In his or her first year, your baby’s brain and eyes will begin to co-ordinate and remember what they’ve seen. As a parent, you can encourage your newborn’s healthy eye development as part of your normal routine. Proper stimulation can increase curiosity, attention span, memory and nervous system development, so be sure to give your baby plenty of interesting things to see.
Newborns can only focus on things that are about 20-30cm from their face, and they see only black, white and grey. But by their first week, your baby should begin to respond to movement and should start to focus on your face. Soon, your baby will smile when you come near them. This is an important sign that your baby sees and recognises you – a joyful moment for any parent.
Over the next 10 to 12 weeks, your baby will start to follow moving objects and recognise things – especially toys and mobiles with bold, geometric patterns. Your baby will see the full spectrum of colours by the time they are 3 months of age.
Your baby’s depth perception and eye-hand co-ordination will begin to develop at around 4 months of age.
From 4 to 6 months, your baby will begin to reach out and touch objects – something that previously only happened by chance.
Between the ages of 8 and 12 months, your baby’s ability to make connections between their eyes, movements and memories will be growing stronger. You should notice tremendous improvements in their attempts to pick up small toys and objects, roll a ball, and feed themselves finger foods like sliced fruit.
Babies are naturally curious – it’s their job to learn all about the world around them. But they won’t yet understand what’s safe for them and what isn’t.
How can I make my house safe
When there’s a baby in the house and they reach the crawling stage, all kinds of things become potential hazards. Scissors, paper clips, drawing pins, pens, pencils and coat hangers, as well as aerosol sprays, perfumes and household cleaners all represent dangers that could damage your baby’s eyes.
You can help make your home, your car and your garden as safe as possible by following these tips:
What should I do if my baby has an eye injury?If there is an accident that involves your baby’s eye, you should seek immediate, professional medical attention. If an object is stuck in their eye, do not try to remove it. If chemicals or perfume have got into your baby’s eye, flush it out thoroughly with fresh running water then seek medical help.How can I protect my baby’s eyes from the sun?These simple precautions will help to keep your baby’s eyes safe outdoors:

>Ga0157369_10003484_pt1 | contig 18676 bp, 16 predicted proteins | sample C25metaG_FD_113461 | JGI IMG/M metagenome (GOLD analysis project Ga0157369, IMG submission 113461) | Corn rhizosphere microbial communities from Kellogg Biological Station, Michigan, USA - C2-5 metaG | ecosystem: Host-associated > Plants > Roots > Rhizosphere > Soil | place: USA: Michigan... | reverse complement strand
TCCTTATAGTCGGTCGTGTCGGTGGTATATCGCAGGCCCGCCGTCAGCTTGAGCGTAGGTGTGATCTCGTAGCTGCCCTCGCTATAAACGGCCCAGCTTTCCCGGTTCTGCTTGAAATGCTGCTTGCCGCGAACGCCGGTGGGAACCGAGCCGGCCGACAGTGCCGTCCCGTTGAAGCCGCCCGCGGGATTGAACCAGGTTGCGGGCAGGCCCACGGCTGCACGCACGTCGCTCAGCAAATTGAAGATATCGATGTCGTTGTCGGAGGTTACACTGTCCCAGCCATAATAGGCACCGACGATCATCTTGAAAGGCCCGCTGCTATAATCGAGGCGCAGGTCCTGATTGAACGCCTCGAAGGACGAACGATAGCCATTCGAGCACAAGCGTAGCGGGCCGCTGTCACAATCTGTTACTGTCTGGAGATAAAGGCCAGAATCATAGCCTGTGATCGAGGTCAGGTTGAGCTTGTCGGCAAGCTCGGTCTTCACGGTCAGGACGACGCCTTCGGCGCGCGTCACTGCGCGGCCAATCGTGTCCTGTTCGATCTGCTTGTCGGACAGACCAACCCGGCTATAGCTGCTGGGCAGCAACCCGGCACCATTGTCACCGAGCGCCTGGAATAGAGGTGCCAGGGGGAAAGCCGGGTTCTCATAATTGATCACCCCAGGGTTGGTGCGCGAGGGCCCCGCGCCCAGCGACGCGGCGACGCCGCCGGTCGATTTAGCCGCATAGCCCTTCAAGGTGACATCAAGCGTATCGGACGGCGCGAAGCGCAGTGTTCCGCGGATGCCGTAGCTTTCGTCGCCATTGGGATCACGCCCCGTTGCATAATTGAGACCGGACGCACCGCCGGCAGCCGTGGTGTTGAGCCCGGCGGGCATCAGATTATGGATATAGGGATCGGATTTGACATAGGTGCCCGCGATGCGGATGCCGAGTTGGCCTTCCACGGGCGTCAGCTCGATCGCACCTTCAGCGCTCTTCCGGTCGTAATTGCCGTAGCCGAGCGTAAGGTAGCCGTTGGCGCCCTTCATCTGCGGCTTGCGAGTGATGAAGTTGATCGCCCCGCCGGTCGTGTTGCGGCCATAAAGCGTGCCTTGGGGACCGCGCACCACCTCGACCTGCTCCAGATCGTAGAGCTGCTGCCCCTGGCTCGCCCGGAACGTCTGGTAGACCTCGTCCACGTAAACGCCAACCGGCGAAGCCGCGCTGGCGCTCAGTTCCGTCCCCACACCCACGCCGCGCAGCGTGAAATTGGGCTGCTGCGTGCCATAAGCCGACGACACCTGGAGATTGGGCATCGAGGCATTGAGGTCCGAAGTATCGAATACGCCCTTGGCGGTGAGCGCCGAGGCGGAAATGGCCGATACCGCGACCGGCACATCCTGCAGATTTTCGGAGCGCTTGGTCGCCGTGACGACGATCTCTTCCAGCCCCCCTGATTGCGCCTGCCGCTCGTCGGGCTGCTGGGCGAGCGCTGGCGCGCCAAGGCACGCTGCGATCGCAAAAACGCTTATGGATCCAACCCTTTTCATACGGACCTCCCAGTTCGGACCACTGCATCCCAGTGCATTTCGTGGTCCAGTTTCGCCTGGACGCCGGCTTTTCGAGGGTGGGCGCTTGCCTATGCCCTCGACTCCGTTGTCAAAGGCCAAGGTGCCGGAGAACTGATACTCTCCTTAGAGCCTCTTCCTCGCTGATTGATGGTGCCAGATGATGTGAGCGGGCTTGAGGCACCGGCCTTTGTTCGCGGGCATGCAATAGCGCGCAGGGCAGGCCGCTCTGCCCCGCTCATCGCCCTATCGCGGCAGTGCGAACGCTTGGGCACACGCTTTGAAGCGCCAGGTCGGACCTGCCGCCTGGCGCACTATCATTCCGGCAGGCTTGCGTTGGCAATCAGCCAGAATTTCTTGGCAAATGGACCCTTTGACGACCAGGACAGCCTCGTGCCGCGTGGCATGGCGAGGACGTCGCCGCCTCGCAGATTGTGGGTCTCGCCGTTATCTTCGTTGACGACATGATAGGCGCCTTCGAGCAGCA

The best way to protect your baby’s eyes is through professional examinations. Certain infectious, congenital, or hereditary eye diseases may be present at birth or develop shortly thereafter. Yet, when diagnosed early, their impact may be greatly minimised.
Routine eye tests are offered soon after birth (about 72 hours) and at 6-8 weeks^1^. Be sure to tell the paediatrician about any eye health issues in your family, as many of these can be inherited.
Your baby may go on to have further tests between 1-2 years if you mention any concerns during a review of his or her health and development^1^. Remember, eye tests are free of charge for anyone under 16 so if you have any concerns about your growing baby’s eyes, you should talk to your GP who can arrange a test for you if necessary.
The sooner problems are addressed, the better it will be for your baby’s eyes now and in the future. Things to look out for include:
For babies under 3 months, crossed or squint eyes that point in different directions is relatively common and a part of normal development. If this continues beyond 3 months however, they may need treatment^2^. Crossed eyes can be hard to detect so if you are in any doubt you should talk to your GP.
In rare cases, babies are born with a cataract in one or both eyes. This will affect the lens inside their eye and it may cause symptoms such as a squint, poor vision, “wobbling” eyes or a white or grey pupil.
If your baby’s eyes seem to jump, wobble back and forth or move erratically, they might have a condition called nystagmus, which could be affecting their vision^3^.
A baby whose eyes seem to water all the time, whether they are happy or upset, may have blocked or infected tear ducts.
If your baby’s eyes have a sticky discharge or crustiness in the morning and are red and irritated, they may have conjunctivitis.
Very rarely, a baby will be born with glaucoma. Symptoms may include a dislike of bright lights or sunshine, and eyes that appear larger than normal and look cloudy^4^.
Select an Age Group